The Monaco Grand Prix weekend reassured all of us that after three practice sessions, three sessions of qualifying and 78 tours of the principality’s winding circuit, there can only be one victor. Regardless of any controversies or rivalries.
And this time it was Nico Rosberg.
Followed home by Lewis Hamilton who was hounded in the dying moments by Daniel Ricciardo.Â Rosberg said later, that he had to win this round. Not only because it was his home race, but also because he needed to break the momentum of victories that belonged to Hamilton in the last four outings. With this win, he regains the lead in the Championship standings as well.
The momentum was well and truly broken earlier on Saturday at the Q3-Turn 5 incident which saw Nico run off at Mirabeau and then attempt a reverse gear manoeuvre that yellow-flagged the session. Hamilton was caught unawares. And he wasn’t happy. In fact he repeated the word ‘fair’ to describe his lap, his pace and his race weekend.
Given his current form, P2 was defeat. It was as nightmarish as coming last. His car let him down at Melbourne and now after being robbed of pole he felt his team let him down too. He felt he could’ve been called in earlier than his rival to pit after Sauber driver Adrian Sutil’s crash brought out the safety car. But he also clarified later that the team follows the race-leader-preference policy during pit calls.
Mercedes allow their drivers to race, but it seems they like to play safe when their cars are leading 1-2. That’s understandable.Â But one wonders if they sense that the momentum of winning is going to swing back to Hamilton at Montreal which is up next.
Rosberg celebrates at Monaco. Image Copyright Â© Mercedes AMG
Daniel Ricciardo’s pace towards the end of the race suggests Red Bull Racing may have found some solutions at last. But in Monaco there are no high speed straights…and yet the silver arrows were a good 10 seconds ahead before Hamilton fell back to Ricciardo with an unusual problem. He had some debris in his eye which led him to drive with only one eye open!
Ricciardo was 1.5 seconds faster than the Mercedes but couldn’t find a way past. Which explains what little chances Hamilton had on Rosberg in equally-powered machinery.
It explains further the importance of pole position in Monaco and Nico’s celebrations at parc ferme after nicking it just in time. Although in a hollow sort of way.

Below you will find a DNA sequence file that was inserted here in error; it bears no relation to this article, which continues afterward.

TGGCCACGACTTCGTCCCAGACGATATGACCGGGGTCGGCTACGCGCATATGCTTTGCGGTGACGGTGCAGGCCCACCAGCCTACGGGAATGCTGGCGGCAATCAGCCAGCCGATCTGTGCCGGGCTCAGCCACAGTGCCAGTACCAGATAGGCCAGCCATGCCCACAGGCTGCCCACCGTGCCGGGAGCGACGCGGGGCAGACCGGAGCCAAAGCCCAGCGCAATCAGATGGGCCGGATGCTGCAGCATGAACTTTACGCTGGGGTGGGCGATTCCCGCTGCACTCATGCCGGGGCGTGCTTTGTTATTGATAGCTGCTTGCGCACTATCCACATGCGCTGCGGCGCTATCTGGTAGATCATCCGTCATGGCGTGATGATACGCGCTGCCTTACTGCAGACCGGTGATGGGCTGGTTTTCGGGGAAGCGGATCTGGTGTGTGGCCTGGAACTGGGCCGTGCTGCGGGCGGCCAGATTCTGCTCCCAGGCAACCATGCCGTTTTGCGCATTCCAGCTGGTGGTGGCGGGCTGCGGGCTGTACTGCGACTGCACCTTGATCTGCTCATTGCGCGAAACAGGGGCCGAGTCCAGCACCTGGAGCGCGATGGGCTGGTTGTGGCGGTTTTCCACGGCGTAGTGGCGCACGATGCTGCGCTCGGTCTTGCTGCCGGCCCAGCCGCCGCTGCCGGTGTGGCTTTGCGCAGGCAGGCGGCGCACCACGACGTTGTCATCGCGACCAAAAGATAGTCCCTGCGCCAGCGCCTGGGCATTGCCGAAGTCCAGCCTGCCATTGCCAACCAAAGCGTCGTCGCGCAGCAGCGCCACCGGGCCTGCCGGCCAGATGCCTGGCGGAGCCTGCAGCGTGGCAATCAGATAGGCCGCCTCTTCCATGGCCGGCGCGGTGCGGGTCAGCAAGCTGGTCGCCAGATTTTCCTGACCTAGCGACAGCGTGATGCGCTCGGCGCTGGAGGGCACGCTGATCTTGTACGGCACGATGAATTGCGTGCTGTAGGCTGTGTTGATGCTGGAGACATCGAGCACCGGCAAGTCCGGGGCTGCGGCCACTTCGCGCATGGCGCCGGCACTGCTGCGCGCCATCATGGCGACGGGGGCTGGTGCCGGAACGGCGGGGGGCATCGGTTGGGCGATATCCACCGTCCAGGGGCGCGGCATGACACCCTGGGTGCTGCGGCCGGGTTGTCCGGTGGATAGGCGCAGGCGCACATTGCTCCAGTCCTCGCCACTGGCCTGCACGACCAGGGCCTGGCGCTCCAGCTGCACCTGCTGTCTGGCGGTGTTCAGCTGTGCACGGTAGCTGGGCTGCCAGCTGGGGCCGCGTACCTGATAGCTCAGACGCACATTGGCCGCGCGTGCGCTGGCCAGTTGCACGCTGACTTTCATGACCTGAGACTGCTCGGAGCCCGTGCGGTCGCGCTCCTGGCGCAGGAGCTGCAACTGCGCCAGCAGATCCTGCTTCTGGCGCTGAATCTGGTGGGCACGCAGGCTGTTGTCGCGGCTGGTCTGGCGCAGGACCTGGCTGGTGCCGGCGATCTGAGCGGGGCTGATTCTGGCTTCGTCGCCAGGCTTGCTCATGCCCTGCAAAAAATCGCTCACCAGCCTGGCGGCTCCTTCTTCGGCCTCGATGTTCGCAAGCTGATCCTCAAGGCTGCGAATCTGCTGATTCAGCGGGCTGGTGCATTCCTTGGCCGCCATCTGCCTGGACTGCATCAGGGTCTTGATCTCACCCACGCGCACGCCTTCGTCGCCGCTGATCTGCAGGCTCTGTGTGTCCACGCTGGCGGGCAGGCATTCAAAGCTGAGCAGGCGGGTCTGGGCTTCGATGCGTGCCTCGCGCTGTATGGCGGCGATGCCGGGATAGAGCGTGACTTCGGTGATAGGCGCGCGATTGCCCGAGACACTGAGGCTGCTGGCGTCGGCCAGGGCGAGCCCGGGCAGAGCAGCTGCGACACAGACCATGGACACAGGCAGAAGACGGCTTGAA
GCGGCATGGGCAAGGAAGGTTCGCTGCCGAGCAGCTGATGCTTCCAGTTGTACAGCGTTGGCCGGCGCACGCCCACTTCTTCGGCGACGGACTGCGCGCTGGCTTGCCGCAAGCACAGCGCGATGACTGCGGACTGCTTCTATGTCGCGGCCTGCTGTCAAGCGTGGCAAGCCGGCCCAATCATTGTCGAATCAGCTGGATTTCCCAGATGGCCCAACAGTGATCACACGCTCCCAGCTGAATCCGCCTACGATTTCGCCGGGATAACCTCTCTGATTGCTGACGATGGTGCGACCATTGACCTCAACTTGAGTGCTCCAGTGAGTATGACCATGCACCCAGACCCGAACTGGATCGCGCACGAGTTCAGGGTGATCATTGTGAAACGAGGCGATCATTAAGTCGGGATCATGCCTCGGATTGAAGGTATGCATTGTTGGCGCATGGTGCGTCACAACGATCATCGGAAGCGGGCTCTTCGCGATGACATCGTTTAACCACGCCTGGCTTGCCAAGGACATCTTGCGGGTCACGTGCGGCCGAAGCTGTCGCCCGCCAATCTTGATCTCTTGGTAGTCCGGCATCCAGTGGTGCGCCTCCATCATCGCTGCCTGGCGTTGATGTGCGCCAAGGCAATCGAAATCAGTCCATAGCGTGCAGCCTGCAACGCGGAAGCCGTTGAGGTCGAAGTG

Force India’s Nico Hulkenberg pulled off a memorable move on McLaren’s Kevin Magnussen at Portier, a corner that seldom sees overtaking, to finish P5 behind the never-say-die Fernando Alonso who took the checker in P4.
Behind them Jenson Button and Kevin Magnussen came home in P6 and P10, a decent performance from the otherwise lack lustre McLaren team. Williams’ Felipe Massa held on to P7 from Lotus’ Romain Grosjean on P8 but behind both of them was a fantastic run to P9 for Marussia Racing in the hands of Jules Bianchi. The team’s first ever points-finish after 83 Grand Prix starts, eclipsed their previous best finish of P12 at Singapore and Brazil in 2012.
After six rounds of the 2014 Formula One championship, it’s evident that Mercedes AMG Petronas are on course to clinch the constructors title. But the battle between it’s drivers both psychologically and physically has made the season a truly gripping one, even though the results are almost predictable. Nico Rosberg has had a glitch-free seasonÂ and heads the table with 122 points. Lewis Hamilton has had two glitches so far. A mechanical failure which led to a DNF at Melbourne and an aborted flying lap at Monaco qualifying.
He was riding high before the glamorous weekend, but transformed into a monosyllabic, thought-provoking-answering-machine after experiencing a low blow from Nico.
His reaction suggests he’s never taken one before.Â Whether this punch has left him windedÂ temporarily,Â or knocked-out permanently we’ll have to wait and see at Canada.
Circuit Gilles-Villeneuve is where Lewis took his maiden triumph in Formula One. It could well announce his second coming.
P1 RosbergÂ â€“Â Mercedes AMGÂ 1hr 49m 27.661s
P2 HamiltonÂ â€“Â Mercedes AMG
P3 Ricciardo â€“ Red Bull Renault
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